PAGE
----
Medicare Reimbursement Insufficient, Community Cancer Clinics Are Struggling

Roxanne Nelson

April 14, 2009

April 14, 2009 — Among other issues, the Medicare Modernization Act (MMA) of 2003 sought to modernize reimbursement for cancer drugs and essential cancer-care services by reforming the payment systems for oncology. However, many feel that instead of fixing a "broken system," the situation might have actually worsened.

Because of changes in reimbursement, Medicare is no longer able to cover the basic necessities in cancer care, according to the Community Oncology Alliance (COA).

Because cancer care encompasses a large part of the nation's healthcare resources, it is critical to address the issues surrounding Medicare reimbursement. The COA has therefore called on the Obama Administration and the 111th Congress to focus this year on passing legislation that will stabilize the country's cancer-care delivery system.

"Most cancer patients receive care in the community, even though there's a perception that most care is delivered in large medical centers," said Patrick Cobb, MD, an oncologist in private practice in Billings, Montana, and president of the COA. "But community clinics are not being adequately reimbursed."

We have the best cancer survival rates, but we are now seeing that infrastructure beginning to crumble.

Over the past 2 decades, cancer care has successfully evolved from inpatient treatment to community-based outpatient care. Currently, 84% of Americans with cancer are able to receive high-quality accessible cancer care on an outpatient basis, and this has been a tremendous success, explained Dr. Cobb. "We have the best cancer survival rates, but we are now seeing that infrastructure beginning to crumble."

Although there are no specific numbers available, there have been reports of outpatient oncology clinic closures. In Las Vegas, Nevada, the only public hospital closed its chemotherapy outpatient clinic, and Dr. Cobb reports that his own practice has had to close one of its offices in Sheridan, Wyoming, where 62% of the patients were Medicare recipients.

"We are seeing this all over the country because of the increasing cost of staff and the financial risk you have to take in providing chemotherapy drugs," he said in an interview. "Oncologists have to purchase the drugs ahead of time and it is a huge economic risk."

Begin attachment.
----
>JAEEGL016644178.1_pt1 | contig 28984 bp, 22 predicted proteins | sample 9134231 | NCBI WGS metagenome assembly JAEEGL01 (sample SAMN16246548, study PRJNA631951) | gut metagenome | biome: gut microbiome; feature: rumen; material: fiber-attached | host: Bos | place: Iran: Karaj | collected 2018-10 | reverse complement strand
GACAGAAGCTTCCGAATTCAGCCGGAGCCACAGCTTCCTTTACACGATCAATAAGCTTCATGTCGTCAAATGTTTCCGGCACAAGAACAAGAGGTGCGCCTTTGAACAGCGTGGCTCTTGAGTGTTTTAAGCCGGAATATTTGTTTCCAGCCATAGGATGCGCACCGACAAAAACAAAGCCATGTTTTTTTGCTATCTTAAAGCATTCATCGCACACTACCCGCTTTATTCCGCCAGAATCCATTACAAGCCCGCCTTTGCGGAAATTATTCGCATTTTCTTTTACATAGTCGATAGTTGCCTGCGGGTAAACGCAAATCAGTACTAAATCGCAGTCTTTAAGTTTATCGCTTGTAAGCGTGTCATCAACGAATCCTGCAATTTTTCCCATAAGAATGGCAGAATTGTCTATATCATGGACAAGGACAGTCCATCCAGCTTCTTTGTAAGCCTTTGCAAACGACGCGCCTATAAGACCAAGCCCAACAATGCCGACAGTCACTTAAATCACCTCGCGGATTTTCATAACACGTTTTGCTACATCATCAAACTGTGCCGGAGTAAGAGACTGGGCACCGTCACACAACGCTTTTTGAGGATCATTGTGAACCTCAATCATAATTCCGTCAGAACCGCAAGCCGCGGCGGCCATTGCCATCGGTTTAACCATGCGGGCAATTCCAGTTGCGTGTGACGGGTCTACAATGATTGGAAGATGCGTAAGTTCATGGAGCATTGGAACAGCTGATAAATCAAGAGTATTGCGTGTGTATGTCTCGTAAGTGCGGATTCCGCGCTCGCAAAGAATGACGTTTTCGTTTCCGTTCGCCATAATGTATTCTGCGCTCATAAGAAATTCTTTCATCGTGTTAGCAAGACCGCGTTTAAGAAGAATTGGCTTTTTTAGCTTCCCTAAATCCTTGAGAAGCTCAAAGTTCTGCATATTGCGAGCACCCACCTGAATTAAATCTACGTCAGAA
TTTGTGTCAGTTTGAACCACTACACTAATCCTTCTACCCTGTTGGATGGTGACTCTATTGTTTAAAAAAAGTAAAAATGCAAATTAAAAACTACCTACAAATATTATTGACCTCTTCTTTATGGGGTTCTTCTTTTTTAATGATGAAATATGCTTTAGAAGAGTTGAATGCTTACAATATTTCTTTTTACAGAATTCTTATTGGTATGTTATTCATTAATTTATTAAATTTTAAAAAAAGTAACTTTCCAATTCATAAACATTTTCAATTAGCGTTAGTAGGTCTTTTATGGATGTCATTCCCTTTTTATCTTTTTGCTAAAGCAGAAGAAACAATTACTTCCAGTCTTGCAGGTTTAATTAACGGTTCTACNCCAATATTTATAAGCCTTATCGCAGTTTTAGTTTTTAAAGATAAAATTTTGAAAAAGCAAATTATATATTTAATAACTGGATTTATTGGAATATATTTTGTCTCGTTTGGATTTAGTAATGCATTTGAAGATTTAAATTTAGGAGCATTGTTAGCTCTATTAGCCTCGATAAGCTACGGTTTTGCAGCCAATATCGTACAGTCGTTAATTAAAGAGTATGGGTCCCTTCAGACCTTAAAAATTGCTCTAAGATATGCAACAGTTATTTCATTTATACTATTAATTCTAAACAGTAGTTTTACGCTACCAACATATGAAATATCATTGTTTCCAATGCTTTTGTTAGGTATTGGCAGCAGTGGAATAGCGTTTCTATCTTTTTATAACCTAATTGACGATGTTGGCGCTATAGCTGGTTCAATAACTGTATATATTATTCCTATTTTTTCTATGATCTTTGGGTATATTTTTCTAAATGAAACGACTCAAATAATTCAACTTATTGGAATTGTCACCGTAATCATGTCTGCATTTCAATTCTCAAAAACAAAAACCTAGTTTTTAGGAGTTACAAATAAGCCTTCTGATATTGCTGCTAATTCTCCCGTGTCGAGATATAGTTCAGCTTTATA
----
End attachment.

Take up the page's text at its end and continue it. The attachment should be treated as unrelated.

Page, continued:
MMA Changed Reimbursement System

A typical community cancer clinic must outlay a considerable amount of money to purchase chemotherapeutic agents that are then administered on an outpatient basis. Drug costs are set by the pharmaceutical manufacturer and the wholesale distributor. "The largest expenditure in oncology practice has been the cost of drugs," Dr. Cobb explained, "and [the physicians] don't have any control over the cost. We have to bear the burden of that if physician reimbursement doesn't keep pace with inflation."

Under the MMA, reimbursement for cancer drugs changed from the average wholesale price to a system based on average selling price. Under the average-wholesale-price system, community clinics and practices were "over-reimbursed" for cancer drugs, which helped subsidize them for nonpayment and underpayment of a variety of essential cancer-treatment services.

But the new payment mechanisms that were supposed to cover unreimbursed services never materialized, explained Dr. Cobb. Instead, the Centers for Medicare and Medicaid Services (CMS) provided stopgap funding with cancer-care demonstration projects during 2005 and 2006, but that funding expired in 2007.

According to the COA, the cuts had a profound effect on reimbursement. Cancer drugs are reimbursed at less than cost in many cases for example and, on average, payment for drug administration has been cut by more than 25%. Many essential cancer-care services, such as treatment planning, receive no reimbursement at all.

The Congressional Budget Office estimated that Medicare reimbursements to oncologists would be reduced by $4.2 billion from 2004 to 2013, but an independent audit by PricewaterhouseCoopers estimates that reductions will reach $14.7 billion. That number far exceeds the original intent, and this reduction will have a debilitating effect on the ability of oncologists to provide adequate care to Medicare beneficiaries in the community setting, contends Dr. Cobb.